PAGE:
This main theme makes its first appearance in the film's opening credits [Main Titles (1)] and this may be the only time the music calls attention to itself within the film.  By today's standards, the opening credits were long and were not placed over the first few scenes of the movie which normally establish the film's setting.  This interesting choice by Burton also allows for Elfman's music to take center stage for a few moments, but for the rest of the movie, despite its aggressive stance, the score stays subtly within the framework of a given scene.  This attribute of the score is a double edged sword.  On the one hand, Elfman's music never distracts from a scene, but on the other hand, it doesn't give any particular scene a huge emotional boost either. 

Contrasting the methodic Ape-theme is a sparsely used love theme.  It is a teasing motif that  leaves one wanting a more.  Again, it fits the hintings of romance between Leo and Ari, the "human-rights activist-ape" as well as between Leo and Daena.  The theme is lead on the flute and accompanied softly by strings.  Elfman also twists the theme a bit to give a darker sense to Old Flames (9) reflecting the obviously tumultuous relationship between Ari and General Thade.

Sony Classical's presentation of the music is quite acceptable.  It features the most important cues from the film with a couple of added features.  First, there are two suites: Ape Suite #1 (2) and Ape Suite #2 (8) .  Both of which actually provide a good sampling of the score's electronic/organic atmosphere.  Second, there are two "remixes" of sorts that round out the CD:  Main Title Deconstruction (14) and Rule the Planet Remix (15).  The first features an even more aggressive interpretation of the score's main theme and the second an electronica-version, including dialogue samples from the film.  Both do add a some variety to the soundtrack, and if one is partial to this style of music, might prove entertaining enough.  Sony also provides a graphically pleasing CD insert which includes a bit from comic book, Planet of the Apes Official Movie Adaptation, but does not offer any interesting notes regarding the score.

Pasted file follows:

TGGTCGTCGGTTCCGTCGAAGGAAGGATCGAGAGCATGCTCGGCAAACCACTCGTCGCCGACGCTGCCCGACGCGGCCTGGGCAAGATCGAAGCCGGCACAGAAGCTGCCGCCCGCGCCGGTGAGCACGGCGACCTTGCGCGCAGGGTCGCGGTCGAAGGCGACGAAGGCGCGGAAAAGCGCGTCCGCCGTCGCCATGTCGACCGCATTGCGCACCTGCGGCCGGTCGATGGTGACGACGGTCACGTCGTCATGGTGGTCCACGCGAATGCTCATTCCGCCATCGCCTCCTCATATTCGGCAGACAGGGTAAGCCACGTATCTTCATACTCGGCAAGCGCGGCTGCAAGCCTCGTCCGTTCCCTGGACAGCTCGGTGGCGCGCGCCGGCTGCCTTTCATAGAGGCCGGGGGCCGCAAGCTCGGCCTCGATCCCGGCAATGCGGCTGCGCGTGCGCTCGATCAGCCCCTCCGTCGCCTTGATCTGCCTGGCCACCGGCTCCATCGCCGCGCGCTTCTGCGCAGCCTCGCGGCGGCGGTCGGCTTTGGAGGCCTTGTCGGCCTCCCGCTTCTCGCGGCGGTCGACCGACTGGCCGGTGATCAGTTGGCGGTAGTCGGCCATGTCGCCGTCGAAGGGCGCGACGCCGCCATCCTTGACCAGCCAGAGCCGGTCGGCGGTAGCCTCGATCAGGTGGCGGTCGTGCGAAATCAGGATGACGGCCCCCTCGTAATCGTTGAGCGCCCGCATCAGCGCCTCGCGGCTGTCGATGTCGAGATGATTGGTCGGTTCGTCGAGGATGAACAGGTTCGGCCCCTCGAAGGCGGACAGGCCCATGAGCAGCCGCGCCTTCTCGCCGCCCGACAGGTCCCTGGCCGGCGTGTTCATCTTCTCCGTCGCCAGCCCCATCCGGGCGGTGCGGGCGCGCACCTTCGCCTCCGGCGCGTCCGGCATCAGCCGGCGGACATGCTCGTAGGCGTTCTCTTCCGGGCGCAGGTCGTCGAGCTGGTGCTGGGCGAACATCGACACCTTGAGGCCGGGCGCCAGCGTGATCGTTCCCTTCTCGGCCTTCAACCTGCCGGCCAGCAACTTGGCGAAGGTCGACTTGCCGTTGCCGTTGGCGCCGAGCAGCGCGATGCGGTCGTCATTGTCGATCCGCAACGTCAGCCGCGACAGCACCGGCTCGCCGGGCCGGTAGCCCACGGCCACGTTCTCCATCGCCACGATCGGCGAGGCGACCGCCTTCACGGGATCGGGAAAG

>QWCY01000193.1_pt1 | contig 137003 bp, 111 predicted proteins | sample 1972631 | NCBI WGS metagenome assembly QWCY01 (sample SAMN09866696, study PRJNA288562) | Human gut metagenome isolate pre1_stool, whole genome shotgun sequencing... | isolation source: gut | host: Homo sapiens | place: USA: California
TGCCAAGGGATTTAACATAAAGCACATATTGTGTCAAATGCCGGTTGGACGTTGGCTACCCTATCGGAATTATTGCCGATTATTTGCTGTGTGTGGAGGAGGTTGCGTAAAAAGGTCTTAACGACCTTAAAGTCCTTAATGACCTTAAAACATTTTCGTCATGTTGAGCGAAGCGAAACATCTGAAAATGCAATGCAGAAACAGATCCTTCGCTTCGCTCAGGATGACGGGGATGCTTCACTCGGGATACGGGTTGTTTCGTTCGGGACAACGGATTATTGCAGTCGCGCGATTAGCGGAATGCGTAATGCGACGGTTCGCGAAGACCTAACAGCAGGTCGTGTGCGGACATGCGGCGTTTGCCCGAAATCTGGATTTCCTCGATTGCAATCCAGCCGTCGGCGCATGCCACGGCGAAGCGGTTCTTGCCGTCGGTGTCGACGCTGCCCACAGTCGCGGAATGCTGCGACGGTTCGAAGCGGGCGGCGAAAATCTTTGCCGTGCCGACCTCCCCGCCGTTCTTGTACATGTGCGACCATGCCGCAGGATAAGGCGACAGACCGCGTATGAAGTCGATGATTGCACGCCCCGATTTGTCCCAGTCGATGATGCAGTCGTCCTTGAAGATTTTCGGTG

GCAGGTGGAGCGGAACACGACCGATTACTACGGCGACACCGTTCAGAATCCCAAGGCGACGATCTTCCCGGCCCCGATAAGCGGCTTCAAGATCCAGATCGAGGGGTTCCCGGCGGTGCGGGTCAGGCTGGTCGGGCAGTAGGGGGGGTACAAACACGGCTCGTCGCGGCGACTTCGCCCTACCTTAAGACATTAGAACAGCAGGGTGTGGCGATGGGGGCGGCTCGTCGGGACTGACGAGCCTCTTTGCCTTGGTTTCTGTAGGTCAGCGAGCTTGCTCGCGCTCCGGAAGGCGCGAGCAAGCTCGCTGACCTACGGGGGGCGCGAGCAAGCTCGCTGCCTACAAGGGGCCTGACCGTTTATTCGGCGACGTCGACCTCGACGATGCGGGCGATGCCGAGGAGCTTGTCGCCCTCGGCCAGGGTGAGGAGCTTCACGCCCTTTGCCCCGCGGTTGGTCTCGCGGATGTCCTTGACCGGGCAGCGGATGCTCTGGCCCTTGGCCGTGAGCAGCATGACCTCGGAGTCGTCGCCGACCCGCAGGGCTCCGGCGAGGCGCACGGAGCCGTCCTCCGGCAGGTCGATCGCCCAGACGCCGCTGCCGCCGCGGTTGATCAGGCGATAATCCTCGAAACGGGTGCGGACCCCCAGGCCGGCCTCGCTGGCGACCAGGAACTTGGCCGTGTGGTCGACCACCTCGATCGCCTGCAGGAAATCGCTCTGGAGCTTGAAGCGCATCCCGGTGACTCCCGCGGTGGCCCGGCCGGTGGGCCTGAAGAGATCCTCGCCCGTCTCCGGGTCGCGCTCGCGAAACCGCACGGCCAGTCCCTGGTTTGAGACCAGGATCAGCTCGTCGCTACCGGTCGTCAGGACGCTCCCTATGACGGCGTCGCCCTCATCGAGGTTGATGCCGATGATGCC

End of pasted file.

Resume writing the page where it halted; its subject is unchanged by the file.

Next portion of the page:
Many consider the original Planet of the Apes score some of Jerry Goldsmith's most inventive and memorable, but would such praise be made of Elfman's interpretation?  The bottom line regarding Elfman's music is that it does fit the film's tone and respective scenes, but doesn't necessarily give any one scene a great emotional boost. While more definitive themes and motifs would make for a more pleasurable listening experience on the soundtrack, it is debatable whether this would have been equally edifying within the film.  Both the organic and technological elements of the storyline are represented well through Elfman's score, but, like Proof of Life, has few moments that are interesting outside of their pairing with the on-screen visuals.  The score does gain some appreciation with successive listens and the additional suites and remixes make a case for purchasing the soundtrack; however, once again, film music fans will best experience this score as it works in the film.


Track Listing and Ratings


Title Time


1 Main Titles 3:49  ***
2 Ape Suite #1 3:52  ****
3 Deep Space Launch 4:35  ***
4 The Hunt 4:58  ***
5 Branding the Herd 0:48  ***
6 The Dirty Deed 2:27  ***
7 Escape From Ape City/ The Legend 5:57  ***
8 Ape Suite #2 2:42  ****
9 Old Flames 2:10  ***
10 Thade Goes Ape 2:37  ***
11 Preparing for Battle 3:26  ***
12 The Battle Begins 5:17  ***
13 The Return 7:18  ****
14 Main Title Deconstruction 4:22  ***
15 Rule the Planet Remix - Paul Okenfield 4:03  ***

Total Running Time



Planet of the Apes (Soundtrack) by Danny Elfman

*The Experience-O-Meter displays the track to track listening experience of this soundtrack based on the 5-Star rating given to each track.  It provides a visual depiction of the ebbs and flows of the CD's presentation of the soundtrack.


Referenced Reviews
Proof of Life